Gayle (Jamaica) was helped by some rather mediocre bowling as he hit 24 sixes, the most in the competition, while Sunil Narine (Guyana) and Samuel Badree (Trinidad) were too good for most batsmen as the spinners each finished the tournament with economy rates of under 4.5 runs to the over.

Nonetheless the CPL is a great stage for up and coming talent while at the same time it offers good pocket money for out-of-work guns for hire from faraway lands and what it may lack in technical quality it more than makes up for with entertainment as seriously sexy dancing girls gyrate to grandstand finishes.

Jamaica alone won two matches where they needed a six off the last ball for victory and after the second one at a packed Sabina Park – an empty coliseum during that Test match in June – the majority of the crowd stayed for hours after the final ball. The fact that one can buy full size bottles of 70 percent strong Wray and Nephew overproof rum in the stands does obviously encourage a party.

Tickets were affordable and easy to come by at $5 USD a go and separately run "party stand" tickets for $75 USD that included unlimited top shelf booze and the use of a swimming pool were reasonably popular, especially on days with two games over eight hours.

A problem in West Indies cricket leagues is that it is hard for little islands of 60,000 people like Antigua to compete with the powerhouses of Jamaica (2.7 million) and Trinidad (1.4 million) and Guyana (800,000). This ought to be solved in the franchise system of the CPL by spreading the talent pool around but the problem is that instead of joining the weaker sides like St Lucia and Antigua a player like the world's best T20 bowler, Trinidadian Narine, plays instead for Guyana's Amazon Warriors because the richer team offers a more lucrative contract.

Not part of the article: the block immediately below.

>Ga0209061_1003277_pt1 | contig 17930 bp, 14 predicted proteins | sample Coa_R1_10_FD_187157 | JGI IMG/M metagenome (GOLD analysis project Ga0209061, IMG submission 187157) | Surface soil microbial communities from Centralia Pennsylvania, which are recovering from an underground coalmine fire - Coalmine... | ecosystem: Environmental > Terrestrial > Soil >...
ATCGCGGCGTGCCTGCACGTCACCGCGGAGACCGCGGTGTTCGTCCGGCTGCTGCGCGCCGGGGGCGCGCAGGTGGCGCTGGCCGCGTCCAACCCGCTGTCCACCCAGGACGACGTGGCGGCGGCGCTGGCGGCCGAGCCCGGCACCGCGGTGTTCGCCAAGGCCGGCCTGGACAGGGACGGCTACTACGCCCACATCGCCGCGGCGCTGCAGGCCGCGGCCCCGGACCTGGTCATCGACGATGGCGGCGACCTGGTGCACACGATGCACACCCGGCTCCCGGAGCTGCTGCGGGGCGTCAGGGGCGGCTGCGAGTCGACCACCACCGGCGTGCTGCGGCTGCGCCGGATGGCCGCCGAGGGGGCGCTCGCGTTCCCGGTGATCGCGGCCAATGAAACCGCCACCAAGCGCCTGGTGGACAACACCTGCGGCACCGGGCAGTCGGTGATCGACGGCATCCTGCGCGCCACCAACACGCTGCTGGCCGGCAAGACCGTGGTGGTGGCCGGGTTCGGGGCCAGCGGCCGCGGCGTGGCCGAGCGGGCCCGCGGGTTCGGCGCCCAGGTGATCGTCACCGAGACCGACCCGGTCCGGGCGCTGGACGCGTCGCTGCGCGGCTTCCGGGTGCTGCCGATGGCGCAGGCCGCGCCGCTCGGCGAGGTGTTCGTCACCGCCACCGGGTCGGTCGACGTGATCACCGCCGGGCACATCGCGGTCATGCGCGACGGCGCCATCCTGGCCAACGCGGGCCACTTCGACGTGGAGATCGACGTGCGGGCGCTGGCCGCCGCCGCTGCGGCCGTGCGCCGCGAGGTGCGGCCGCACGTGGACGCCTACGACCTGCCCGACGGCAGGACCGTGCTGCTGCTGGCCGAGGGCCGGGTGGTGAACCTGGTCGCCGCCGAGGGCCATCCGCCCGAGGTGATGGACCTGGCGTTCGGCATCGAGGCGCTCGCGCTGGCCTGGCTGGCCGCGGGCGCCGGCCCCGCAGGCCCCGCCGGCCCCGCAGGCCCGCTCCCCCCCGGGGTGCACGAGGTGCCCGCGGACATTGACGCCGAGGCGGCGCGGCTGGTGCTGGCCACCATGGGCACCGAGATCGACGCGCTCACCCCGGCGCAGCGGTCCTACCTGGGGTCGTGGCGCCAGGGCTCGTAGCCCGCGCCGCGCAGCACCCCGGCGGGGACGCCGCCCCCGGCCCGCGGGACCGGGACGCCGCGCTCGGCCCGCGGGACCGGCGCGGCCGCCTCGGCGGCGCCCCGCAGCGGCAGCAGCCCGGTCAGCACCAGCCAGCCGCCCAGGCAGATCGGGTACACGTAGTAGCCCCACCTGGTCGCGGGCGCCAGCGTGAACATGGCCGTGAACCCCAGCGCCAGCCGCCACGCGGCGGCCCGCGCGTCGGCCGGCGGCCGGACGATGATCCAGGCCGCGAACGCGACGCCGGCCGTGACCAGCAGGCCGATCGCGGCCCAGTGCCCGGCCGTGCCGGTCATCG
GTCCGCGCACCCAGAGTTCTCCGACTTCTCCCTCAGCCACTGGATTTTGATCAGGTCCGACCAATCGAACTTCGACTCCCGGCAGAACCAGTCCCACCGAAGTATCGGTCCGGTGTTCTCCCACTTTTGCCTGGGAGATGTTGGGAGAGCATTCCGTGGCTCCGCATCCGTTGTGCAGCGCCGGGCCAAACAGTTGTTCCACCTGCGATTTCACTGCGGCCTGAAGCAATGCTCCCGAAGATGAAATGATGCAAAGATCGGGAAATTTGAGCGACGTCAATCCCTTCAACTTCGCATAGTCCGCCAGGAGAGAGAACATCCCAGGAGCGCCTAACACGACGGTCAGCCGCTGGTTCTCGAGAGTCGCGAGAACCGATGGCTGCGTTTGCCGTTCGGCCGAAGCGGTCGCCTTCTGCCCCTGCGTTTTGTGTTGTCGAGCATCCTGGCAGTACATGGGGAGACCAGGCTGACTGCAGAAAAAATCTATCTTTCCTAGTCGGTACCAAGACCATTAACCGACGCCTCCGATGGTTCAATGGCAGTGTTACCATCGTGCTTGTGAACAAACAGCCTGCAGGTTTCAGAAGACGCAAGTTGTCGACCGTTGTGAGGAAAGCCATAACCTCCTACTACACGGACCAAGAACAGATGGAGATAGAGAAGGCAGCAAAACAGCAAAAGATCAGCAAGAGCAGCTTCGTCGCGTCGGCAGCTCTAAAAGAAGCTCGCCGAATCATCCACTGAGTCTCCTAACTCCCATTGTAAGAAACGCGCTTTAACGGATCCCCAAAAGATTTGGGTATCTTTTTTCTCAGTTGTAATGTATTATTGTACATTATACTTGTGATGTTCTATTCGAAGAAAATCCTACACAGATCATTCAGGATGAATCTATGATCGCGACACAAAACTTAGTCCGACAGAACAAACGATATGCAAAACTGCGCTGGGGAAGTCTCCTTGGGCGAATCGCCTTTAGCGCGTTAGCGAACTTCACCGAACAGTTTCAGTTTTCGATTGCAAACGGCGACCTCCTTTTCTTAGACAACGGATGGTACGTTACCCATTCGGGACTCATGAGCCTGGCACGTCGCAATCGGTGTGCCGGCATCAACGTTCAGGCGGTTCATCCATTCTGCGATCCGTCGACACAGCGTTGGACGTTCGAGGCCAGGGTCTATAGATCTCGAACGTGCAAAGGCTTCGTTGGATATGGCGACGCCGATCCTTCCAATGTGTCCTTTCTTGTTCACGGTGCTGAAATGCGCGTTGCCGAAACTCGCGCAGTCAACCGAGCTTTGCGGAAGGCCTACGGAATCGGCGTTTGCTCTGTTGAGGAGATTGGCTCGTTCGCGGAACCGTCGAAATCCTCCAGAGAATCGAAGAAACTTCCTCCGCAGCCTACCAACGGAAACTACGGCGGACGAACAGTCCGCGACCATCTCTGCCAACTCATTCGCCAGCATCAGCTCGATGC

The Limacol (an odd-smelling yellow tonic that one splashes on the body to reduce fever) Caribbean Premier League is sponsored by a Guyanese pharmaceutical company that produces Limacol and also owns the Guyana franchise. The competition resembles a kind of IPL lite, where franchise with a wonderful name like the Jamaica Tallawahs (tallawah means something strength of character in Jamaican slang) is owned by a fast-food-franchise-owning consortium of about 15 Texan Indians who came to many matches and partied as hard as anyone in the stands.

Hollywood actor Gerard Butler is also a part-owner of the Tallawahs while fellow actor Mark Wahlberg is involved with the Barbados Tridents. The Tridents won this year's league as Messrs Duckworth and Lewis had the final say in St Kitts, where Guyana needed 47 runs from four overs with four wickets in hand when the heavens opened on what must be the friendliest little island in the world.

The Tridents secured an automatic place in the final when they turned the table on its head and topped the round robin stage after it looked uncertain that they would even make the top-four with only a few matches to go. St Lucia and Antigua were the laughing stock of the carnival as they won only three of eighteen matches combined (and they played each other a couple of times).

Trinidad would have been disappointed not to make the final given that their players Lendl Simmons (446 runs) and Ravi Rampaul (19 wickets) topped the batting and bowling ladders. Jamaica's Andre Russel was the most destructive batsman of the CPL as he hit 219 runs from 100 balls.

It is unclear whether the CPL is proving to be a financial success or not but there is no doubt that its longevity is safer than the T20